Another criminal justice tax measure is headed to the ballot.
Spokane County commissioners voted 3-0 on Tuesday to ask voters in a May special election to reauthorize a 0.1 percent sales tax scheduled to expire Jan. 31. The estimated $7 million a year the tax raises is mostly used to cover criminal justice spending.
If voters agree to continue the tax May 19, it would be the third measure in just over a year relying on sales tax revenue to support public safety.
In March 2008, voters reauthorized 0.1 percent for operations at Geiger Corrections Center, Spokane County Jail and juvenile detention. In May 2008, voters approved a new sales tax to be used for emergency communications and the revival of Crime Check.
The latest effort would extend the same tax that voters approved in 2004. All three taxes raise 1 cent for every $10 purchase in Spokane County.
In the new request, commissioners could have sought 0.3 percent, or 3 cents on every $10 purchase, but decided to keep it at the current rate, said Jim Emacio, chief deputy civil prosecuting attorney.
Some 60 percent of the revenues stay with the county and the remaining 40 percent is split by cities in Spokane County.
“I don’t know how they spent the money,” Emacio said, referring to the cities, “but in Spokane County, the entire amount has been spent for criminal justice or public safety.”
Unlike the 2004 ballot measure, the tax renewal would be for twice the duration, or 10 years. It’s expected to generate about $7 million a year.
Sheriff Ozzie Knezovich said he uses his office’s portion of the tax funds to pay for 17 positions in the jail and one detective. The tax revenues also pay for overtime and other expenses. “It’s roughly $5.5 million of our budget,” he said.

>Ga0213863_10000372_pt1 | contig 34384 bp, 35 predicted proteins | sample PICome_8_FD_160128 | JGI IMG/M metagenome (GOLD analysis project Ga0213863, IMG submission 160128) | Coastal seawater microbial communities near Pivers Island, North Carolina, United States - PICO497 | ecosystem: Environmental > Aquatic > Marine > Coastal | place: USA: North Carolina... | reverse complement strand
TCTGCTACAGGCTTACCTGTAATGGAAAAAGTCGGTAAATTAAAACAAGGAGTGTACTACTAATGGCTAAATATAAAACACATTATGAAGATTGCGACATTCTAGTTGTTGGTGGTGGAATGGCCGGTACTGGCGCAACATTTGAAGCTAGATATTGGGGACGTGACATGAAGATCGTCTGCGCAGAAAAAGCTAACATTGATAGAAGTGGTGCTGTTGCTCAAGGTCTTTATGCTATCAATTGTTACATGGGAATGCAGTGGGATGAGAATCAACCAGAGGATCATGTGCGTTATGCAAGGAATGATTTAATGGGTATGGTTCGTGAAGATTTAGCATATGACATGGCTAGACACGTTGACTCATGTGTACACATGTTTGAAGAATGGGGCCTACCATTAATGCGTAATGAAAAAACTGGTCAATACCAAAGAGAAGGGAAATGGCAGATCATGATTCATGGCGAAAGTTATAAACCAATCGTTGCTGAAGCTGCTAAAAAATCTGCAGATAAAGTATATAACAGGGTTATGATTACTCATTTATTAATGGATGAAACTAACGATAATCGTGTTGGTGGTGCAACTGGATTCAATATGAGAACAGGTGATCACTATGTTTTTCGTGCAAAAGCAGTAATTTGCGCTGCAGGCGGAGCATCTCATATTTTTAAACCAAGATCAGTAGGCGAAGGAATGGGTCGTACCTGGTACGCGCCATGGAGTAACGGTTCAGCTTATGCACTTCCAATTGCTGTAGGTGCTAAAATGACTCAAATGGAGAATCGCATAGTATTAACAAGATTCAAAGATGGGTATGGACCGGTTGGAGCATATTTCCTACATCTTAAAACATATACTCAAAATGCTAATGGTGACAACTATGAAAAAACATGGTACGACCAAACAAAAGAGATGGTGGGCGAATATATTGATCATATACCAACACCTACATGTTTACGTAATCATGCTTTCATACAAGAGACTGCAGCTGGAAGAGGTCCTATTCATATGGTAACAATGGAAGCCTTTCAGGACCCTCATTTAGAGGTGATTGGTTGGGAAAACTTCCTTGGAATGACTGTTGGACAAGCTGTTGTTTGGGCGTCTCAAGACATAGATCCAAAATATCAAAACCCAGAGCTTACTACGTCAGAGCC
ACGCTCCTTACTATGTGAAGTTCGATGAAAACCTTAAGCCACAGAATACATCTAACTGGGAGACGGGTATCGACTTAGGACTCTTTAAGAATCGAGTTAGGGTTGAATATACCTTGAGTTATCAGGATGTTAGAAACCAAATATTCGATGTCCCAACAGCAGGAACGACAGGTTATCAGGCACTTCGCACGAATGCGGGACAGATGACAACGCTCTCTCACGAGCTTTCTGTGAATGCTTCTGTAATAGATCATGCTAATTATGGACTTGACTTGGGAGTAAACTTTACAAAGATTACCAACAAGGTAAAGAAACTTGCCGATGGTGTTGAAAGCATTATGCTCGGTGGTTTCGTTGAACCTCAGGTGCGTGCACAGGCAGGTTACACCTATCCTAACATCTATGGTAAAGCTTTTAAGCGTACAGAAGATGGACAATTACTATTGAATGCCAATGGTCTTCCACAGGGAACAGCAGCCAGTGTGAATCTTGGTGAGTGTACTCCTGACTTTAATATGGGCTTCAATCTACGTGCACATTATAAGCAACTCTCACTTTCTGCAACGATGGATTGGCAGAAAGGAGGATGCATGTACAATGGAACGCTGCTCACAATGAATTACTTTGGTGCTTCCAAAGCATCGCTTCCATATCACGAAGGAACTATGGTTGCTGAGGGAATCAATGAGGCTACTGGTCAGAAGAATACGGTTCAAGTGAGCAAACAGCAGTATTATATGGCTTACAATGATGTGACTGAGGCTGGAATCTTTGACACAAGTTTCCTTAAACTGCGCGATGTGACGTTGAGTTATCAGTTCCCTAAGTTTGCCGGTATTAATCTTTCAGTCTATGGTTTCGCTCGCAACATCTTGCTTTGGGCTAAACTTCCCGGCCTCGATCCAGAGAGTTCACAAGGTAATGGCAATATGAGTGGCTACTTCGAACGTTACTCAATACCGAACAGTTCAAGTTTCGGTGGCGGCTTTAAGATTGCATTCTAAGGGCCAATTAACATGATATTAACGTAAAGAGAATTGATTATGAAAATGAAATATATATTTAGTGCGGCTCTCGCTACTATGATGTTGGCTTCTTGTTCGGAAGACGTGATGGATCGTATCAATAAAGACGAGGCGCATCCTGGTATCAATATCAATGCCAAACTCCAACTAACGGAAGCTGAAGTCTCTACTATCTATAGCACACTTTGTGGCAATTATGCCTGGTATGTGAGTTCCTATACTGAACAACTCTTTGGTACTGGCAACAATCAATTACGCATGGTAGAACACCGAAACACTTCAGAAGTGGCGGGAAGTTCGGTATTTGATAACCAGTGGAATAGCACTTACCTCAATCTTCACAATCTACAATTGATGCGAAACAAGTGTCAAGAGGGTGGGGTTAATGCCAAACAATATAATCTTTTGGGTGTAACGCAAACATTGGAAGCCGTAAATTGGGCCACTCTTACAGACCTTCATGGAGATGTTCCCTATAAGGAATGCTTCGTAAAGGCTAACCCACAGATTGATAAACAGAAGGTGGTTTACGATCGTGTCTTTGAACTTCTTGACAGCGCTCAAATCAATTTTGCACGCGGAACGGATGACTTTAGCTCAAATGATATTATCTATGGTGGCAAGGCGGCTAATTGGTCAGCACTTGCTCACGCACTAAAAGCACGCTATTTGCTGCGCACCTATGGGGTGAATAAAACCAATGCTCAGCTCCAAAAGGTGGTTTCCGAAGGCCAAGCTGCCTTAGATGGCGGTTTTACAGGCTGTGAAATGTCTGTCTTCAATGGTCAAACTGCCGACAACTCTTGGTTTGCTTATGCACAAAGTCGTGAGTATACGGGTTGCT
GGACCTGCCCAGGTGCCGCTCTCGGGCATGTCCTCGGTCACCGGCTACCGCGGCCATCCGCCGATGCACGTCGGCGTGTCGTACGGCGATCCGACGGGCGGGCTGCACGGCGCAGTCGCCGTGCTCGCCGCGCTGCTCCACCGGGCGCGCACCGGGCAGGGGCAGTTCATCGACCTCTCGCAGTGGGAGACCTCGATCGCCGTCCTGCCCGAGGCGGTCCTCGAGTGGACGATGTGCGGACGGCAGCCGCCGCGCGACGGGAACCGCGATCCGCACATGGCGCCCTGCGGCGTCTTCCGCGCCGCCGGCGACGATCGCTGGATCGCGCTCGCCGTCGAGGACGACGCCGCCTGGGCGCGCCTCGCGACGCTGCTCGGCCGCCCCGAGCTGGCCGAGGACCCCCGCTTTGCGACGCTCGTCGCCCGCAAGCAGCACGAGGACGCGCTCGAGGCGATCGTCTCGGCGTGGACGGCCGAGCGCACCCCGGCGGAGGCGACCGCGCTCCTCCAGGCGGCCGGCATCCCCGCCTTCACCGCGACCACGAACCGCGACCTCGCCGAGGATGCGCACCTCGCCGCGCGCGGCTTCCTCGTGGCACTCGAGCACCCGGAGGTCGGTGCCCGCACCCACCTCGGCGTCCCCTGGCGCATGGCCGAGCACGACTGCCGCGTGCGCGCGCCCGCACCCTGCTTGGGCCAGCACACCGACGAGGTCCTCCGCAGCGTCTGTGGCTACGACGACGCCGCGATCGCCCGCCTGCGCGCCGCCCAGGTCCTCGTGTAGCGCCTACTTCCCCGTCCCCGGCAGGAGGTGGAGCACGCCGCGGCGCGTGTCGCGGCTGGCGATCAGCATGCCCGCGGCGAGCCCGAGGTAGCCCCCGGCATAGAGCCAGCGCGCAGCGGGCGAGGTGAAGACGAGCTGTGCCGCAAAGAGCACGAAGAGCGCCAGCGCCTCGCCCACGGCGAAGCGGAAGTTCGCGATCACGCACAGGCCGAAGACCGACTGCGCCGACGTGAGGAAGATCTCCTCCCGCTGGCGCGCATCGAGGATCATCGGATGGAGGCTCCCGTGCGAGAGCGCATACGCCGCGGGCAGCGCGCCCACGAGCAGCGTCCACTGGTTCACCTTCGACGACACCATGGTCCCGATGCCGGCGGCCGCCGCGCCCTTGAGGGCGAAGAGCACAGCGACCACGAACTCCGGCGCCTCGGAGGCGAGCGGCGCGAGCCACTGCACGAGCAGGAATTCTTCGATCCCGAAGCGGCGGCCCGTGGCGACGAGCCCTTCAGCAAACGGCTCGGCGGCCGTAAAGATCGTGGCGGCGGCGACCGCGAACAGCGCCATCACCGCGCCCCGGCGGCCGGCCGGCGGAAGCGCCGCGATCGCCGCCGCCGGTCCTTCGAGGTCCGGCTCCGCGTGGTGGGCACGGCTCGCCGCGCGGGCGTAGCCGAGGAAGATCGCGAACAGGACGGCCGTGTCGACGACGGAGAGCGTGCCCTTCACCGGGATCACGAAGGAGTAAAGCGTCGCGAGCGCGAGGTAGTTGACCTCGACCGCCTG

The sales tax revenue also pays for positions in Juvenile Court and 10 full-time positions at the Spokane County Prosecutor’s Office.
“We are in great support of this,” said Debbie Kurbitz, of the prosecutor’s office, adding that the office relies heavily on revenue from the tax.
Spokane Valley Mayor Rich Munson is among those supporting the ballot measure. He pointed out that his city has jumped from No. 137 to No. 84 in a national survey of safest cities.
“This tax is really important,” Munson said. “We all can use it in times of tax constraints and concerns.”
However, the county must spend $300,000 just to get the measure on the ballot. Commissioner Bonnie Mager asked if the county could use the tax revenue to offset that cost if it is successful.
“If voters approve it,” Emacio said, “the county can look to the funds to reimburse itself. Of course, if it doesn’t pass, the money would have to come out of the general fund.”
By putting the tax measure on the May ballot, the county is free to put it to the voters again in August or November. But that would cost the county another $300,000, not including efforts to promote the tax, Commissioner Mark Richard said.
That support must come from “a group of citizens who volunteer to support the ballot measure,” Richard said.